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Nuyorican Poets Café

Nuyorican Poets Café 1 Music Venues Theaters Alphabet City East Village Loisaida

Once described by writer Allen Ginsberg as “the most integrated place on the planet,” the lively Nuyorican Poets Cafe is not only a venue for poetry readings. Audiences have witnessed visual artists, musicians, writers, actors, and every other kind of performer pass through its doors.

Though the Nuyorican has cemented a place for itself in New York City’s art scene, its beginnings were humble. Puerto Rican-born writer and poet Miguel Algarín founded the group in his East Village apartment to give artists and performers of color a space to develop their craft. Many New Yorkers of Puerto Rican descent met regularly in Mr. Algarín’s living room to share their creative efforts, fueling the rise of what would be known as the “Nuyorican” artistic and literary movements.

By the 1980s, the Nuyorican went from being excluded from the mainstream to attracting enough of a following to open a new location in a former tenement building on East 3rd Street. Today, the Nuyorican continues to draw crowds at its regular poetry slams, open mic nights, concerts, and art exhibits spotlighting talented people with powerful messages.

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Nuyorican Poets Café 1 Music Venues Theaters Alphabet City East Village Loisaida

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The Book Club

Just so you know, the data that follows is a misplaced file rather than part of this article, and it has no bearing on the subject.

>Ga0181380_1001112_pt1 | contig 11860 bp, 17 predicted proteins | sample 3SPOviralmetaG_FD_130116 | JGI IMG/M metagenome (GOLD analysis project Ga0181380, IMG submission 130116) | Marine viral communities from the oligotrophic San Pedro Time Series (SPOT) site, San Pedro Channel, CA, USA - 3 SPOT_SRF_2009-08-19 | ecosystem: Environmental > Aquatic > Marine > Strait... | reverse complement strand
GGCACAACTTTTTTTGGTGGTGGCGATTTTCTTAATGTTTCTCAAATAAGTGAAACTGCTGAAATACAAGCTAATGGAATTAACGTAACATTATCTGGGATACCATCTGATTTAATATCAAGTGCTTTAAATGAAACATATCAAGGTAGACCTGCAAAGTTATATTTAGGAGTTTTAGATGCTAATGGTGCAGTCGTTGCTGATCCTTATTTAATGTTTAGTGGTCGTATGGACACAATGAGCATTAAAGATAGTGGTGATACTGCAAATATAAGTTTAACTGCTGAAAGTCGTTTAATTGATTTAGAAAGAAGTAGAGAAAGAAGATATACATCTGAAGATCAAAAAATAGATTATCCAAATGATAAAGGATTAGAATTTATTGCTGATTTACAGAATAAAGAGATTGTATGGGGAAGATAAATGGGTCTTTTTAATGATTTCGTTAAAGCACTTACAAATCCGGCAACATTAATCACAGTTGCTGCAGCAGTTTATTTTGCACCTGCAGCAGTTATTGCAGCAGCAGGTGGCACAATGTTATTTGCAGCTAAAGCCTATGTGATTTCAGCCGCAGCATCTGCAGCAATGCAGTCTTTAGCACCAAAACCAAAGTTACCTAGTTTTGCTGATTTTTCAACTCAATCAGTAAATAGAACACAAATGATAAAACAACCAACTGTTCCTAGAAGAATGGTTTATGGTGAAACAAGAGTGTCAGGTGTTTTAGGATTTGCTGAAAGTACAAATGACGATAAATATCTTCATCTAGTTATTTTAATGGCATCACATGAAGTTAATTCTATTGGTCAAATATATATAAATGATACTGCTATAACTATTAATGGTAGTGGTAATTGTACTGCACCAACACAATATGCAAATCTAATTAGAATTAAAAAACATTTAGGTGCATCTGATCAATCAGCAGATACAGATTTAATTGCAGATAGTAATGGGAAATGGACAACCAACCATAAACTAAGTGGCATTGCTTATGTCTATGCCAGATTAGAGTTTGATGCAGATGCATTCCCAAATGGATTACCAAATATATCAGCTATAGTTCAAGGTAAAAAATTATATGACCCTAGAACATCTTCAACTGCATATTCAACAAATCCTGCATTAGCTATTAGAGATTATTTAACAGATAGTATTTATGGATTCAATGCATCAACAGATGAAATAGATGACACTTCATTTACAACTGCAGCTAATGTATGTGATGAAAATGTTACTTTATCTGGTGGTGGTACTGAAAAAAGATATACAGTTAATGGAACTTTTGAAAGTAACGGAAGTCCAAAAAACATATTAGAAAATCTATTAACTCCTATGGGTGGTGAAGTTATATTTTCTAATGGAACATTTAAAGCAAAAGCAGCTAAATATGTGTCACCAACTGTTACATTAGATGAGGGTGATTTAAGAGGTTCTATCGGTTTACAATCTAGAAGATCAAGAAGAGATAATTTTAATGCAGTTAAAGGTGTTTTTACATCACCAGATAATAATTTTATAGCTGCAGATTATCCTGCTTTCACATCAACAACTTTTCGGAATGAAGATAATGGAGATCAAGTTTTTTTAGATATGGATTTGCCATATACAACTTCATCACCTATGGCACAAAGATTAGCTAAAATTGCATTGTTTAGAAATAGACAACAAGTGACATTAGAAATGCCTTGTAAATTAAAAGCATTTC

Book Club isn’t just for the suburbs anymore — as a new bookshop, bar and coffeehouse gives East Village denizens and beyond a new place to pore over and pour over their favorite reads. Married proprietors Erin Neary and Nat Esten, East Village residents themselves, had longed for an independent bookstore to serve the Alphabet City area, they told the Manhattan Sideways team when we popped in to see dozens of happy customers enjoying a read and a latte one sunny Friday morning. “We always thought that the neighborhood needed another bookstore, ” said Erin, “and we also kept wondering, ‘Wouldn't it be so cool if you could drink wine while you were shopping for books? ’” They decided not only to open a bookstore and bar, but to additionally add in the day-to-night-element of coffee into the mix. While both Erin and Nat had worked in hospitality before, bookselling was new to them. “I started doing research in 2017 and worked with the American Booksellers Association’s consulting program to help new bookstores get off the ground, ” said Erin. “I met with them as well as other bar owners and bookstore owners in the neighborhood and did as much research as I could without actually doing it. ” The duo launched Book Club in November 2019, enjoying an enthusiastic community reception until COVID-19 forced them to pivot. “Nate started doing bike deliveries — as many as 20 miles a day! ” Erin told us. “He’d go out to Harlem to drop off books and then all the way out to Bushwick — so a lot of people learned about the store that way. ”Once they were able to reopen to the public, Book Club forged full steam ahead in engaging the community in “book club”-esque events — from author talks to poetry readings to creative writing workshops, with additional unique offerings like an adult spelling bee and a “drink and draw” sketching class. They’ve also recently received their full liquor license, and plan to roll out literary-themed cocktails like an In Cold Bloody Mary or the Murder on the Orient Espresso Martini, Erin told us. More than anything, she added, she enjoyed having customers back in the store to guide them toward their next favorite book. “Our staff are not just really good baristas, but they’re avid readers as well. So between myself and the rest of the team, we have a really good handle on the books here — it’s fun to be able to curate not just what we stock, but to get the right book into someone’s hands. ”